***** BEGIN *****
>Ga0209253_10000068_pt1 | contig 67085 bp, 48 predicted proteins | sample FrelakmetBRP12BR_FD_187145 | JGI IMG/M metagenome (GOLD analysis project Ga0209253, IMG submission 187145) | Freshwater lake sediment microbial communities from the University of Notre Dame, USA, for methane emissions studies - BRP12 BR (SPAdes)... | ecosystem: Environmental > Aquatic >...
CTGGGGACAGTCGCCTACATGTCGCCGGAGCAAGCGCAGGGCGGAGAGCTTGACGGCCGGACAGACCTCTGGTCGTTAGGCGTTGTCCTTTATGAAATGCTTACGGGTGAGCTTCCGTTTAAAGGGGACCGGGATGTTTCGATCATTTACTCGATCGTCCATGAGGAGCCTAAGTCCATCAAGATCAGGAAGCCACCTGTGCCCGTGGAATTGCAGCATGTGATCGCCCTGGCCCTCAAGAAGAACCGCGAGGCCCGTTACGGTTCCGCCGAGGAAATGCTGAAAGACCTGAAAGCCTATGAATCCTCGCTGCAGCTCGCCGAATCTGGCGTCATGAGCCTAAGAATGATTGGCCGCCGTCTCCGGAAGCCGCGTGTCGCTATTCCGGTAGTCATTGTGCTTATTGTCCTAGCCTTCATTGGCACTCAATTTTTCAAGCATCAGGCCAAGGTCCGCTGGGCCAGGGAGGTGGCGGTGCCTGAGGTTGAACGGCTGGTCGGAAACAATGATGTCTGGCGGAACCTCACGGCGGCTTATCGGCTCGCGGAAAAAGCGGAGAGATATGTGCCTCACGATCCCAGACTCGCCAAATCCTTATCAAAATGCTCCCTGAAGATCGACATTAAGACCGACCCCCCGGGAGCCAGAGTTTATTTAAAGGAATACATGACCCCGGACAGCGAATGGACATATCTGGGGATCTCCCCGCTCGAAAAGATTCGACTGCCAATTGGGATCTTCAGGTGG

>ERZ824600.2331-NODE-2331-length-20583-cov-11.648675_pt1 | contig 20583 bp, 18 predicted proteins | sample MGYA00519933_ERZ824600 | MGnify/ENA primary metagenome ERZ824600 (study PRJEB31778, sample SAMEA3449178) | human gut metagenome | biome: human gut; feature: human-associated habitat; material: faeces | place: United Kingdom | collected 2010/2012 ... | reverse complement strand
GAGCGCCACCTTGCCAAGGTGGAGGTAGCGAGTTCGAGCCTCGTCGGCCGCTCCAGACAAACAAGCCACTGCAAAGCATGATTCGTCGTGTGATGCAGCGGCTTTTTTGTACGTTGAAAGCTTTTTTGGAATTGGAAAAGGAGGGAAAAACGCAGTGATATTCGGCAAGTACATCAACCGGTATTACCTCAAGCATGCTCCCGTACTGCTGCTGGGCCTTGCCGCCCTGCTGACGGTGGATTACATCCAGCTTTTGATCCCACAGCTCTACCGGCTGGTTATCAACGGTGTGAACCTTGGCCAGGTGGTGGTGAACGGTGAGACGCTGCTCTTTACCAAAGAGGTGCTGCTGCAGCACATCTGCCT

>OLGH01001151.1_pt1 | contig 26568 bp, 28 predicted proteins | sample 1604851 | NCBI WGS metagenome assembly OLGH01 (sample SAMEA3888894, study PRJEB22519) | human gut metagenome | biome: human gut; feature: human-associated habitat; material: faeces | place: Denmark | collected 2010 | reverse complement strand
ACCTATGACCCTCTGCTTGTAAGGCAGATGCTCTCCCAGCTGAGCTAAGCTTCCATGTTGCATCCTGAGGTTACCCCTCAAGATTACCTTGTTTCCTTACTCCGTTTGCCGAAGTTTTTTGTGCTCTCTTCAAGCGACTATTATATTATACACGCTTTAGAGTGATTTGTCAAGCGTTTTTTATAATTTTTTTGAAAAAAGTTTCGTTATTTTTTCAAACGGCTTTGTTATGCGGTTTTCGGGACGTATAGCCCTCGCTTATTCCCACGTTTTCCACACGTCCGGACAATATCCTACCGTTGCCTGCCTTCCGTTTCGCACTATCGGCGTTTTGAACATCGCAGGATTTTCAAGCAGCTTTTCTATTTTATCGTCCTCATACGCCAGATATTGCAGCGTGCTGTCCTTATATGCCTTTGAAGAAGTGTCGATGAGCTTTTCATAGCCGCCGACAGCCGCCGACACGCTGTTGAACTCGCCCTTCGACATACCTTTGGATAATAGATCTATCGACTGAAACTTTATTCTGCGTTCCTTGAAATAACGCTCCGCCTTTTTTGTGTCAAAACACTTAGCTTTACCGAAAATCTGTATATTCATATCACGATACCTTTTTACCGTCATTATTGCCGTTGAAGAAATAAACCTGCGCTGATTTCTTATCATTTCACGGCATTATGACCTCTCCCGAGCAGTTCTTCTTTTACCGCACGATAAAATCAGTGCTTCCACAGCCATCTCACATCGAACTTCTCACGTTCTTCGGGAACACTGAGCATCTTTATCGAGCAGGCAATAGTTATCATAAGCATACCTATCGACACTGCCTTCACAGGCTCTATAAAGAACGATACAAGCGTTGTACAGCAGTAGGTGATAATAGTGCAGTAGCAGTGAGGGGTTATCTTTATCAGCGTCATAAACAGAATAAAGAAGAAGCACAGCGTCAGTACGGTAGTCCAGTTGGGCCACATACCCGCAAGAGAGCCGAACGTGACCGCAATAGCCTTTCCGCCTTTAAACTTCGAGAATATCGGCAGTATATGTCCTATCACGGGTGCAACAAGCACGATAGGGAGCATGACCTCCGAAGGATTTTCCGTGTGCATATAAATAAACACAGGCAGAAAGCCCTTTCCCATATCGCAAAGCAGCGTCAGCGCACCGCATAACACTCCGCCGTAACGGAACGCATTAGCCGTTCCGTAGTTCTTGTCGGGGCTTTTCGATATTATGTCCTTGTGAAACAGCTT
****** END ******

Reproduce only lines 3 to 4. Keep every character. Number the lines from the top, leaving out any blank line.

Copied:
>ERZ824600.2331-NODE-2331-length-20583-cov-11.648675_pt1 | contig 20583 bp, 18 predicted proteins | sample MGYA00519933_ERZ824600 | MGnify/ENA primary metagenome ERZ824600 (study PRJEB31778, sample SAMEA3449178) | human gut metagenome | biome: human gut; feature: human-associated habitat; material: faeces | place: United Kingdom | collected 2010/2012 ... | reverse complement strand
GAGCGCCACCTTGCCAAGGTGGAGGTAGCGAGTTCGAGCCTCGTCGGCCGCTCCAGACAAACAAGCCACTGCAAAGCATGATTCGTCGTGTGATGCAGCGGCTTTTTTGTACGTTGAAAGCTTTTTTGGAATTGGAAAAGGAGGGAAAAACGCAGTGATATTCGGCAAGTACATCAACCGGTATTACCTCAAGCATGCTCCCGTACTGCTGCTGGGCCTTGCCGCCCTGCTGACGGTGGATTACATCCAGCTTTTGATCCCACAGCTCTACCGGCTGGTTATCAACGGTGTGAACCTTGGCCAGGTGGTGGTGAACGGTGAGACGCTGCTCTTTACCAAAGAGGTGCTGCTGCAGCACATCTGCCT